Apple Considered Buying Medical Clinic Startup Crossover Health

Apple considered purchasing medical clinic startup Crossover Health as part of its push into healthcare, reports CNBC. Apple is said to have participated talks with the healthcare company up until recently, but after months of discussion, no deal materialized.

According to its website, Crossover Health works with major companies to provide employees with on-site medical clinics. Some of its existing customers include Facebook, Microsoft, LinkedIn, Square, and Apple, with many of these companies offering on-campus medical care.


Citing three sources with knowledge of the talks, CNBC says it's not clear why no acquisition ultimately happened between the two companies. Apple also talked to One Medical, another startup that offers patient clinics in several different cities.

Whether Apple would use such a startup to develop public-facing actual medical clinics or use existing facilities to sell products and gather data is not known.
The discussions about expanding into primary care have been happening inside Apple's health team for more than a year, one of the people said. It is not yet clear whether Apple would build out its own network of primary care clinics, in a similar manner to its highly successful retail stores, or simply partner with existing players.
Apple has made serious inroads into medical care with the introduction of CareKit and ResearchKit. CareKit is aimed at helping app developers create health-related apps to allow consumers better access to healthcare data, while ResearchKit is aimed at helping medical professionals develop studies to further medical research using data gathered from Apple customers.

Apple is said to be aiming to make the iPhone a "one-stop shop" for medical info, offering a centralized way to store all of a person's health data.

In the past, Apple CEO Tim Cook has said that health is an area that interests Apple because it's where hardware, software, and services can come together into "something that's magical." "We believe that health is something that is a huge problem in the world," said Cook in 2016. "We think it is ripe for simplicity and sort of a new view, and we'd like to contribute to that."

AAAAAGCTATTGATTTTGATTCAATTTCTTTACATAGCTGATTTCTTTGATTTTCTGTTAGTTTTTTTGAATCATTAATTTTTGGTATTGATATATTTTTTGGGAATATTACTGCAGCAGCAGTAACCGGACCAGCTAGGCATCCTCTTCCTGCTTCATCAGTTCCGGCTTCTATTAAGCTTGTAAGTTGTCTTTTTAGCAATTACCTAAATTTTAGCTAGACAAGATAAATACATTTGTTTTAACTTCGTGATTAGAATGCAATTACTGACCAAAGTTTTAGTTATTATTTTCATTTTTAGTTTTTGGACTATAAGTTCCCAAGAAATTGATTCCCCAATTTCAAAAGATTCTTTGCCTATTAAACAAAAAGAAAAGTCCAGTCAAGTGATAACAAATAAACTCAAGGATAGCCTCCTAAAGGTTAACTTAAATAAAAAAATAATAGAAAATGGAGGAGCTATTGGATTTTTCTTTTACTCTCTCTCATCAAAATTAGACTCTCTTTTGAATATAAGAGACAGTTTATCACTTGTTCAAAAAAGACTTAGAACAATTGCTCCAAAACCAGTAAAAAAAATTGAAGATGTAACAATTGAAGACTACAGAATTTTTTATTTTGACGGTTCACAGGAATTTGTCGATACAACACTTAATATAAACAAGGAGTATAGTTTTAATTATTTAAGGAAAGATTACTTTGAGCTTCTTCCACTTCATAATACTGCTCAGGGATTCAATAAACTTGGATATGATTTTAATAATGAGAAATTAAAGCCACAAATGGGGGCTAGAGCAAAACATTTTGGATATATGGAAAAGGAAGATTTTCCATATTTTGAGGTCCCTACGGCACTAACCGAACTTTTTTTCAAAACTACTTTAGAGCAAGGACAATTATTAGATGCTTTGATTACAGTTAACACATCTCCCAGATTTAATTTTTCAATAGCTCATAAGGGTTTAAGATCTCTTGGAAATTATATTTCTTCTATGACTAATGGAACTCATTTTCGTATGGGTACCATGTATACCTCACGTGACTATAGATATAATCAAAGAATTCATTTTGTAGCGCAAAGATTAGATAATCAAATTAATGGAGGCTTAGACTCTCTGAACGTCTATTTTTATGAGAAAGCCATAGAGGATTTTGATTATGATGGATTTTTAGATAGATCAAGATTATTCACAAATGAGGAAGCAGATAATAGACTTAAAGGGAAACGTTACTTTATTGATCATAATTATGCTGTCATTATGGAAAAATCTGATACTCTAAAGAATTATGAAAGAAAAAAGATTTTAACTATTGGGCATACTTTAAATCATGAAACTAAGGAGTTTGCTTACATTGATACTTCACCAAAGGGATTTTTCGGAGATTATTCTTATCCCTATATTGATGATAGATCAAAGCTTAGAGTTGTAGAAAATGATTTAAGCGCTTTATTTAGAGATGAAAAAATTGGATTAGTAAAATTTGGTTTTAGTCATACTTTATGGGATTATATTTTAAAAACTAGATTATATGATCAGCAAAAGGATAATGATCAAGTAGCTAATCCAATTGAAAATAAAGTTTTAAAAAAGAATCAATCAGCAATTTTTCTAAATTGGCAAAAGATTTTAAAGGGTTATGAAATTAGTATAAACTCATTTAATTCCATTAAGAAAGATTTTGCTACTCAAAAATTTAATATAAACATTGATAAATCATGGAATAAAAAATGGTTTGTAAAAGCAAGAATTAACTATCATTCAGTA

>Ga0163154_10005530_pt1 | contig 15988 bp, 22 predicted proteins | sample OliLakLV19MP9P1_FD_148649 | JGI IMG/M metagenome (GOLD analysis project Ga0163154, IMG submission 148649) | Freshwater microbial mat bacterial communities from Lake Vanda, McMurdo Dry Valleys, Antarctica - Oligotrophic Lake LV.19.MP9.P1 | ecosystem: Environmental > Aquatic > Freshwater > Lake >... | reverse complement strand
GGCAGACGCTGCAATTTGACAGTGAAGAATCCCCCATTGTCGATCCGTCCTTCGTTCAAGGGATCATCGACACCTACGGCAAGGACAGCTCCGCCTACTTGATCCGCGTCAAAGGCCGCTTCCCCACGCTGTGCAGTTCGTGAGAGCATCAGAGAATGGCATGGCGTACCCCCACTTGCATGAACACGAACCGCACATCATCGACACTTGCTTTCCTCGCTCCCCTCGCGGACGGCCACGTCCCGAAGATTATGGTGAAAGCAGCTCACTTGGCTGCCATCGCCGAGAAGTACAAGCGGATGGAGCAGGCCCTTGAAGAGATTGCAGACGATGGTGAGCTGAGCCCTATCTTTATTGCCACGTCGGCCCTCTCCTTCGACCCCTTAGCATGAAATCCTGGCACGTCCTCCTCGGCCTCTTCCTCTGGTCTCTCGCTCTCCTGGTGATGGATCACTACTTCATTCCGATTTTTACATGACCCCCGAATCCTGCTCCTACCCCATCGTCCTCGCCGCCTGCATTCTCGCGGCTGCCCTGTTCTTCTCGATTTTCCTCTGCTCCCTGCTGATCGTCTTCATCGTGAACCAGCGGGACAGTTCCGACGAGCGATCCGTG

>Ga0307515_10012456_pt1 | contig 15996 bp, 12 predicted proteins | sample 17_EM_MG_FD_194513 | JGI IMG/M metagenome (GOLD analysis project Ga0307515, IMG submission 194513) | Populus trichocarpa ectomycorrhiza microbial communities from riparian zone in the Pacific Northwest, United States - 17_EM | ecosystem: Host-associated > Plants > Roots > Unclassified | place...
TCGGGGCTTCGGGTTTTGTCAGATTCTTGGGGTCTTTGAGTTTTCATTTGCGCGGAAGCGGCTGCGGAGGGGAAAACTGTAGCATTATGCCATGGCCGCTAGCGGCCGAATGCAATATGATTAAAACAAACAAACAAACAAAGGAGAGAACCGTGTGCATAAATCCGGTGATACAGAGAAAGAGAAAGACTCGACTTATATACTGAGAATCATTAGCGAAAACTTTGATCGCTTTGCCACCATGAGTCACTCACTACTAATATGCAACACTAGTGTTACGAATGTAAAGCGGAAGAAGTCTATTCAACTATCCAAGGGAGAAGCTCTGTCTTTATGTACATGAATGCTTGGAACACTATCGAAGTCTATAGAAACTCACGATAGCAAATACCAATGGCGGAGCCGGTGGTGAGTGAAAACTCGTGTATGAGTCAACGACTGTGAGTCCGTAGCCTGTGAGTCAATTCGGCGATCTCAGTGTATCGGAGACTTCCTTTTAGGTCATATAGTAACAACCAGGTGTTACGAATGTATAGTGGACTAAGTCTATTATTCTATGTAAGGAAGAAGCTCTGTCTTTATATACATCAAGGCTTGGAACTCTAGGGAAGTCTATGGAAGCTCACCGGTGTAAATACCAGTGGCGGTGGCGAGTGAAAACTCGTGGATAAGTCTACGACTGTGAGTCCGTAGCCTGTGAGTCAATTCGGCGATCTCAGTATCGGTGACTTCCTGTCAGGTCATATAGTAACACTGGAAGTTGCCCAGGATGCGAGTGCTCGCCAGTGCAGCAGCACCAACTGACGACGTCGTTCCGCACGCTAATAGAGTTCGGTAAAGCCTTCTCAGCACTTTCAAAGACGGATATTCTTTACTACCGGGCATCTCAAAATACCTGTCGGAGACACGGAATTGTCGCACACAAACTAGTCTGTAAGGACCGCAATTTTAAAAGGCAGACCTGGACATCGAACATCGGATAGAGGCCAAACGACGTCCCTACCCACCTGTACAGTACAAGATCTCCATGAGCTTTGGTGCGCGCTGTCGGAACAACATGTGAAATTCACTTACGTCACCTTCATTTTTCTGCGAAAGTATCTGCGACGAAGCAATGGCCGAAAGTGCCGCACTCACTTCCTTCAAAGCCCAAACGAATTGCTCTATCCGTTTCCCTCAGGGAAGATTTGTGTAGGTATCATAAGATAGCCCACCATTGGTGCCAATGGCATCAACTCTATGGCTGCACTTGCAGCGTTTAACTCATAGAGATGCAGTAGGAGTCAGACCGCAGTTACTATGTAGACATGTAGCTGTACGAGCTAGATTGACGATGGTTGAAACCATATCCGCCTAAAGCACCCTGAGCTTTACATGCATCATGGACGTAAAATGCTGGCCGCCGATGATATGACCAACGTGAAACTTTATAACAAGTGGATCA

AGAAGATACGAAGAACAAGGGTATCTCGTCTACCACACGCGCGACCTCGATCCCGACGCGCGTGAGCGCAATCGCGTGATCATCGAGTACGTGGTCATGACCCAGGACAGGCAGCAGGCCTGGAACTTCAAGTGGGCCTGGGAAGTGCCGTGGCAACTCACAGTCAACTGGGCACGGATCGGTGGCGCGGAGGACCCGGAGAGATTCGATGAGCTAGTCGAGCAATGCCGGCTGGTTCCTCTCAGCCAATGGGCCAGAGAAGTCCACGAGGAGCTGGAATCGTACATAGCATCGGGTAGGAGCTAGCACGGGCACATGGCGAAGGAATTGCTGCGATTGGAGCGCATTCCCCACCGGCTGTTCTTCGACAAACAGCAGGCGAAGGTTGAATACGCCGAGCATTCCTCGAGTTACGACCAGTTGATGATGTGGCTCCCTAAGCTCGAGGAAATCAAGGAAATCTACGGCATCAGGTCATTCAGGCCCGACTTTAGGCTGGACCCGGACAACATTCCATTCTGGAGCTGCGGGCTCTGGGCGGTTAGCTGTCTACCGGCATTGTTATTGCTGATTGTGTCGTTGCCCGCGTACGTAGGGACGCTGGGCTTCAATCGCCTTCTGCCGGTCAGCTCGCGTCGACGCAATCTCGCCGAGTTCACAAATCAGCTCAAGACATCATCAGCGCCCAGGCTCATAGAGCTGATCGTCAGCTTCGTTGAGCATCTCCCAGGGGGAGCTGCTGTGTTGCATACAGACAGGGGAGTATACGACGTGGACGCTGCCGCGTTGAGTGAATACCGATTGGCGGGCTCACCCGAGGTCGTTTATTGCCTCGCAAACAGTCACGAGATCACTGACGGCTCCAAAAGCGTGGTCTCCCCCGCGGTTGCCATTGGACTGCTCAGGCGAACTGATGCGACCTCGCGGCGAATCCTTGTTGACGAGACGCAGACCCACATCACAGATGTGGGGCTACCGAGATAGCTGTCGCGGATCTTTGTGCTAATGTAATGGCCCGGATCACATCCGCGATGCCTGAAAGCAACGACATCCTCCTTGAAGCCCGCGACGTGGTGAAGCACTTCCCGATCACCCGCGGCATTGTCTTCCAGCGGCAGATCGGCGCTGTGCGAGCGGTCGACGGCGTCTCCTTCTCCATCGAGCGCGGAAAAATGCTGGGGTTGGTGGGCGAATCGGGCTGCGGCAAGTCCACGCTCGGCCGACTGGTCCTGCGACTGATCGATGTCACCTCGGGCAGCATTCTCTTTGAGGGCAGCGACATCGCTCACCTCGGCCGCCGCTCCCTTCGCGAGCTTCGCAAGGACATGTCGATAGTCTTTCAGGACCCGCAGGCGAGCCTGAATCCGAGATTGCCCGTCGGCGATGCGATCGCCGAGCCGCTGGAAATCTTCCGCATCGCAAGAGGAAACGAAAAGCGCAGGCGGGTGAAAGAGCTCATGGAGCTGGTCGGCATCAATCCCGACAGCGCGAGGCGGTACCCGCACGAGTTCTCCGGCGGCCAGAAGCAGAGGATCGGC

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Apple Joins FDA Pilot Program for Faster Approval of Digital Health Tools

The Food and Drug Administration today announced that it has selected nine companies to join its voluntary Pre-Cert pilot program, which is designed to foster innovation through the creation of a less restrictive regulatory framework that will lead to faster acceptance of health-related software and, in some cases, products.

Companies accepted to the program include Apple, Fitbit, Johnson & Johnson, Pear Therapeutics, Phosphorus, Roche, Samsung, Tidepool, and Verily.

With its program, the FDA is aiming to create a more tailored approach toward digital health technology by looking at the software developer rather than the product to establish a firm-based pre-certification program for these digital health tools. The companies accepted to the program will be reviewed for software design, validation, and maintenance and to determine if they meet the FDA's quality standards for pre-certification.

Companies who have been pre-certified may be able to submit less information to the FDA before marketing a new digital health tool, speeding up the approval of new services and technologies. The FDA is also considering allowing pre-certified companies to avoid submitting products for premarket review in some situations.

As part of the program, Apple will provide the FDA with access to the measures it use to develop, test, and maintain software products. Apple has agreed to allow visits from FDA staff and offer information about its quality management system.
"Our method for regulating digital health products must recognize the unique and iterative characteristics of these products," said Dr. Gottlieb. "We need to modernize our regulatory framework so that it matches the kind of innovation we're being asked to evaluate, and helps foster beneficial technology while ensuring that consumers have access to high-quality, safe and effective digital health devices. These pilot participants will help the agency shape a better and more agile approach toward digital health technology that focuses on the software developer rather than an individual product."
For Apple, this program could be a major boon as it has several digital health-related tools like Health, CareKit, and ResearchKit, and FDA approval is likely one of the major roadblocks to releasing new health-related products that are rumored to be in the works, such as some kind of device for monitoring blood glucose.

Apple CEO Tim Cook has said that Apple does not want to put the Apple Watch through the FDA approval process, but should the program go well, Apple may also have fewer regulations to contend with when it comes to the future of the Apple Watch, which could allow for new, more advanced health-monitoring capabilities.


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